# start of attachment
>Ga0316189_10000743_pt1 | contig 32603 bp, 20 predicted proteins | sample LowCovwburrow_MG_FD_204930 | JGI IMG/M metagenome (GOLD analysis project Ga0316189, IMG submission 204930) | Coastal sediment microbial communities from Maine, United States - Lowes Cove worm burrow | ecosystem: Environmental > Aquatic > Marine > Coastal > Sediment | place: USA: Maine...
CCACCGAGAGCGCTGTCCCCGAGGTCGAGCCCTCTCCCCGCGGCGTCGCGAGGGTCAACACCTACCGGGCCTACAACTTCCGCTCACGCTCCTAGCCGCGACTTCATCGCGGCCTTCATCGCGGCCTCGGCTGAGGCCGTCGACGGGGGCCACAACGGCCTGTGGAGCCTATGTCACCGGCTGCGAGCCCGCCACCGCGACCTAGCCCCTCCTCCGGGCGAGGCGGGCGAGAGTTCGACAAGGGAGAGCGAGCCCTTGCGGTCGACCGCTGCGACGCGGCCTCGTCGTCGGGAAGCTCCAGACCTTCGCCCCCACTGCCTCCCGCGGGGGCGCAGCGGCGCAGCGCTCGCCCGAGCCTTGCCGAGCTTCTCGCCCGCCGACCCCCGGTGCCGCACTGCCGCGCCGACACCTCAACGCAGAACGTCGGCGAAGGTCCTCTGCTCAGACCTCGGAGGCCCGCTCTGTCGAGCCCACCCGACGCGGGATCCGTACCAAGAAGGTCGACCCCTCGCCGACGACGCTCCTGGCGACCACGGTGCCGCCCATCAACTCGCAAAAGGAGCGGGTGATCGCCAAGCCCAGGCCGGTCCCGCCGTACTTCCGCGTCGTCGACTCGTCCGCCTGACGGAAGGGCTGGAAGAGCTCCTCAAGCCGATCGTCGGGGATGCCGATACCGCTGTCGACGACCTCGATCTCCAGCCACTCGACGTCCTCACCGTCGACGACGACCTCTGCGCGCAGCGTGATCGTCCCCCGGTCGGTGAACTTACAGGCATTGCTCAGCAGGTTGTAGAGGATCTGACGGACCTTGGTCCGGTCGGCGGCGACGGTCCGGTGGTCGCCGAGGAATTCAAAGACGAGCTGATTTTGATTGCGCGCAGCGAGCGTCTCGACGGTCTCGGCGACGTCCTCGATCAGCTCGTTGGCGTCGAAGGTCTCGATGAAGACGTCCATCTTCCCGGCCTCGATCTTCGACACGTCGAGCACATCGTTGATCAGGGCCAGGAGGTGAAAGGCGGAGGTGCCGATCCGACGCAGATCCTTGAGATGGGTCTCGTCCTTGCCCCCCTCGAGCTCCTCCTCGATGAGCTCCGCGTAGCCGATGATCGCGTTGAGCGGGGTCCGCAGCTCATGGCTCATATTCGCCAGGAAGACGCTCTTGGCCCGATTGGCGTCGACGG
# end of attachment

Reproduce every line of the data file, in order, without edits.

>Ga0316189_10000743_pt1 | contig 32603 bp, 20 predicted proteins | sample LowCovwburrow_MG_FD_204930 | JGI IMG/M metagenome (GOLD analysis project Ga0316189, IMG submission 204930) | Coastal sediment microbial communities from Maine, United States - Lowes Cove worm burrow | ecosystem: Environmental > Aquatic > Marine > Coastal > Sediment | place: USA: Maine...
CCACCGAGAGCGCTGTCCCCGAGGTCGAGCCCTCTCCCCGCGGCGTCGCGAGGGTCAACACCTACCGGGCCTACAACTTCCGCTCACGCTCCTAGCCGCGACTTCATCGCGGCCTTCATCGCGGCCTCGGCTGAGGCCGTCGACGGGGGCCACAACGGCCTGTGGAGCCTATGTCACCGGCTGCGAGCCCGCCACCGCGACCTAGCCCCTCCTCCGGGCGAGGCGGGCGAGAGTTCGACAAGGGAGAGCGAGCCCTTGCGGTCGACCGCTGCGACGCGGCCTCGTCGTCGGGAAGCTCCAGACCTTCGCCCCCACTGCCTCCCGCGGGGGCGCAGCGGCGCAGCGCTCGCCCGAGCCTTGCCGAGCTTCTCGCCCGCCGACCCCCGGTGCCGCACTGCCGCGCCGACACCTCAACGCAGAACGTCGGCGAAGGTCCTCTGCTCAGACCTCGGAGGCCCGCTCTGTCGAGCCCACCCGACGCGGGATCCGTACCAAGAAGGTCGACCCCTCGCCGACGACGCTCCTGGCGACCACGGTGCCGCCCATCAACTCGCAAAAGGAGCGGGTGATCGCCAAGCCCAGGCCGGTCCCGCCGTACTTCCGCGTCGTCGACTCGTCCGCCTGACGGAAGGGCTGGAAGAGCTCCTCAAGCCGATCGTCGGGGATGCCGATACCGCTGTCGACGACCTCGATCTCCAGCCACTCGACGTCCTCACCGTCGACGACGACCTCTGCGCGCAGCGTGATCGTCCCCCGGTCGGTGAACTTACAGGCATTGCTCAGCAGGTTGTAGAGGATCTGACGGACCTTGGTCCGGTCGGCGGCGACGGTCCGGTGGTCGCCGAGGAATTCAAAGACGAGCTGATTTTGATTGCGCGCAGCGAGCGTCTCGACGGTCTCGGCGACGTCCTCGATCAGCTCGTTGGCGTCGAAGGTCTCGATGAAGACGTCCATCTTCCCGGCCTCGATCTTCGACACGTCGAGCACATCGTTGATCAGGGCCAGGAGGTGAAAGGCGGAGGTGCCGATCCGACGCAGATCCTTGAGATGGGTCTCGTCCTTGCCCCCCTCGAGCTCCTCCTCGATGAGCTCCGCGTAGCCGATGATCGCGTTGAGCGGGGTCCGCAGCTCATGGCTCATATTCGCCAGGAAGACGCTCTTGGCCCGATTGGCGTCGACGG